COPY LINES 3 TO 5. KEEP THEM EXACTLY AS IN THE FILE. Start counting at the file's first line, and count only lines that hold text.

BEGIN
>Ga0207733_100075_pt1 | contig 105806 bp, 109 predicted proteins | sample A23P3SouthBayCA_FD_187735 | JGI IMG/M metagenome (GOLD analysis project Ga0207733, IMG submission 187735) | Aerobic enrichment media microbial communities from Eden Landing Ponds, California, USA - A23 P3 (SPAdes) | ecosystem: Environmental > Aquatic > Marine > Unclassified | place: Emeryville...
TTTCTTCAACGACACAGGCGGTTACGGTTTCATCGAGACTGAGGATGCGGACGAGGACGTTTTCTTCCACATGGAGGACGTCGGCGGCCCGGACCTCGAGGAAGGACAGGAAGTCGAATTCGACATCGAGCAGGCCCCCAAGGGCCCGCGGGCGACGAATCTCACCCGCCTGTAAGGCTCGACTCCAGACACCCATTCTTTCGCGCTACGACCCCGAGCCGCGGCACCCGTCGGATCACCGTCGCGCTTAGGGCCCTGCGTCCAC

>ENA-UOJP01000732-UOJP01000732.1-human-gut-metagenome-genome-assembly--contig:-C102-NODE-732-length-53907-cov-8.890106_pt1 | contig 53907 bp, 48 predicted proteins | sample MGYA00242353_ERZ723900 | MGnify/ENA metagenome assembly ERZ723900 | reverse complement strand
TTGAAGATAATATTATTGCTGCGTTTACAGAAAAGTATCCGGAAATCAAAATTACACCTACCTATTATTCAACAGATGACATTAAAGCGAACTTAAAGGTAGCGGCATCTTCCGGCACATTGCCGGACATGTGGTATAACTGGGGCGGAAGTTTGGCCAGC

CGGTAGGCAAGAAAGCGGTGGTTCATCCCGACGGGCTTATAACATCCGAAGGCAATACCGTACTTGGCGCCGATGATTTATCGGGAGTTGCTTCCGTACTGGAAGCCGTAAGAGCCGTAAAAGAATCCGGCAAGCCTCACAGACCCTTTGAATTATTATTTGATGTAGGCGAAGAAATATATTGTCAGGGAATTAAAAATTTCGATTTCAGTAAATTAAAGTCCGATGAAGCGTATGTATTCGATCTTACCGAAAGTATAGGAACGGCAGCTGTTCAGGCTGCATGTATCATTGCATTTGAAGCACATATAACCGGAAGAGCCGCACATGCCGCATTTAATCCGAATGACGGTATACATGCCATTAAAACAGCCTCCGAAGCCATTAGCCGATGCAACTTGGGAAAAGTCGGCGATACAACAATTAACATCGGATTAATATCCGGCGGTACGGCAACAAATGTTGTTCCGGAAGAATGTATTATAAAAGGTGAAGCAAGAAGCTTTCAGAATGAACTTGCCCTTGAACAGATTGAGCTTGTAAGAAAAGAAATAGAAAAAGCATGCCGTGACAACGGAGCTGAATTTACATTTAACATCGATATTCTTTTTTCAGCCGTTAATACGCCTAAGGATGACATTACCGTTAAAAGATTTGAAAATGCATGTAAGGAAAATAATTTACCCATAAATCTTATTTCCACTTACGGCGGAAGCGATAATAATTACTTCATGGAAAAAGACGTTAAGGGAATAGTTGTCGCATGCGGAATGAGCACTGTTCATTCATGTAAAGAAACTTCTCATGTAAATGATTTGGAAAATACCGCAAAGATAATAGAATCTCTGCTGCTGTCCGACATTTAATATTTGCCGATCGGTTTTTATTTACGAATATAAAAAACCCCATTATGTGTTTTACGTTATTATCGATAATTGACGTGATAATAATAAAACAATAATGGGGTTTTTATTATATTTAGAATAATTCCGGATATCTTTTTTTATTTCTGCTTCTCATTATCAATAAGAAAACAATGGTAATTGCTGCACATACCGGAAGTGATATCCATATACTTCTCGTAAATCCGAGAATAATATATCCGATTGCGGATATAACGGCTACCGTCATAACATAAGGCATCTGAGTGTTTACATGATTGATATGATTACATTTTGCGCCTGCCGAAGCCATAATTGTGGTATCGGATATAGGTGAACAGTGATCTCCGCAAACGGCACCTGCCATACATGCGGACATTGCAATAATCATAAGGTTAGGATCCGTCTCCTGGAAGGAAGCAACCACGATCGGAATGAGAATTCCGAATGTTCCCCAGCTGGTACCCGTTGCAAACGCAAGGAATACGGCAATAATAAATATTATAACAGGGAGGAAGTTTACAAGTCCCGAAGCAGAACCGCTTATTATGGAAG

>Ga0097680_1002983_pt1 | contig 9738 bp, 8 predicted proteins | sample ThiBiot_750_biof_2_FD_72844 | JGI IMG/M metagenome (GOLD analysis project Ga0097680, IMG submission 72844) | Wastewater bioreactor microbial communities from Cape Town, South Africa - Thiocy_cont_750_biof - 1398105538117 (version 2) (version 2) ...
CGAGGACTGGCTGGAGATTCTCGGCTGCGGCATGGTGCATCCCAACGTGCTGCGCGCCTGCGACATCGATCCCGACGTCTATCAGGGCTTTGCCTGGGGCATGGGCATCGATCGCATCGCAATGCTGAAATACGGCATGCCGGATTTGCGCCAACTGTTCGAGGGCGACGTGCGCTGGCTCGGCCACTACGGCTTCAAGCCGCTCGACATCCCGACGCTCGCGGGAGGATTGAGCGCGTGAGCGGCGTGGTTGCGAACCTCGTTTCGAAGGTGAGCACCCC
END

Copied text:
>ENA-UOJP01000732-UOJP01000732.1-human-gut-metagenome-genome-assembly--contig:-C102-NODE-732-length-53907-cov-8.890106_pt1 | contig 53907 bp, 48 predicted proteins | sample MGYA00242353_ERZ723900 | MGnify/ENA metagenome assembly ERZ723900 | reverse complement strand
TTGAAGATAATATTATTGCTGCGTTTACAGAAAAGTATCCGGAAATCAAAATTACACCTACCTATTATTCAACAGATGACATTAAAGCGAACTTAAAGGTAGCGGCATCTTCCGGCACATTGCCGGACATGTGGTATAACTGGGGCGGAAGTTTGGCCAGC

CGGTAGGCAAGAAAGCGGTGGTTCATCCCGACGGGCTTATAACATCCGAAGGCAATACCGTACTTGGCGCCGATGATTTATCGGGAGTTGCTTCCGTACTGGAAGCCGTAAGAGCCGTAAAAGAATCCGGCAAGCCTCACAGACCCTTTGAATTATTATTTGATGTAGGCGAAGAAATATATTGTCAGGGAATTAAAAATTTCGATTTCAGTAAATTAAAGTCCGATGAAGCGTATGTATTCGATCTTACCGAAAGTATAGGAACGGCAGCTGTTCAGGCTGCATGTATCATTGCATTTGAAGCACATATAACCGGAAGAGCCGCACATGCCGCATTTAATCCGAATGACGGTATACATGCCATTAAAACAGCCTCCGAAGCCATTAGCCGATGCAACTTGGGAAAAGTCGGCGATACAACAATTAACATCGGATTAATATCCGGCGGTACGGCAACAAATGTTGTTCCGGAAGAATGTATTATAAAAGGTGAAGCAAGAAGCTTTCAGAATGAACTTGCCCTTGAACAGATTGAGCTTGTAAGAAAAGAAATAGAAAAAGCATGCCGTGACAACGGAGCTGAATTTACATTTAACATCGATATTCTTTTTTCAGCCGTTAATACGCCTAAGGATGACATTACCGTTAAAAGATTTGAAAATGCATGTAAGGAAAATAATTTACCCATAAATCTTATTTCCACTTACGGCGGAAGCGATAATAATTACTTCATGGAAAAAGACGTTAAGGGAATAGTTGTCGCATGCGGAATGAGCACTGTTCATTCATGTAAAGAAACTTCTCATGTAAATGATTTGGAAAATACCGCAAAGATAATAGAATCTCTGCTGCTGTCCGACATTTAATATTTGCCGATCGGTTTTTATTTACGAATATAAAAAACCCCATTATGTGTTTTACGTTATTATCGATAATTGACGTGATAATAATAAAACAATAATGGGGTTTTTATTATATTTAGAATAATTCCGGATATCTTTTTTTATTTCTGCTTCTCATTATCAATAAGAAAACAATGGTAATTGCTGCACATACCGGAAGTGATATCCATATACTTCTCGTAAATCCGAGAATAATATATCCGATTGCGGATATAACGGCTACCGTCATAACATAAGGCATCTGAGTGTTTACATGATTGATATGATTACATTTTGCGCCTGCCGAAGCCATAATTGTGGTATCGGATATAGGTGAACAGTGATCTCCGCAAACGGCACCTGCCATACATGCGGACATTGCAATAATCATAAGGTTAGGATCCGTCTCCTGGAAGGAAGCAACCACGATCGGAATGAGAATTCCGAATGTTCCCCAGCTGGTACCCGTTGCAAACGCAAGGAATACGGCAATAATAAATATTATAACAGGGAGGAAGTTTACAAGTCCCGAAGCAGAACCGCTTATTATGGAAG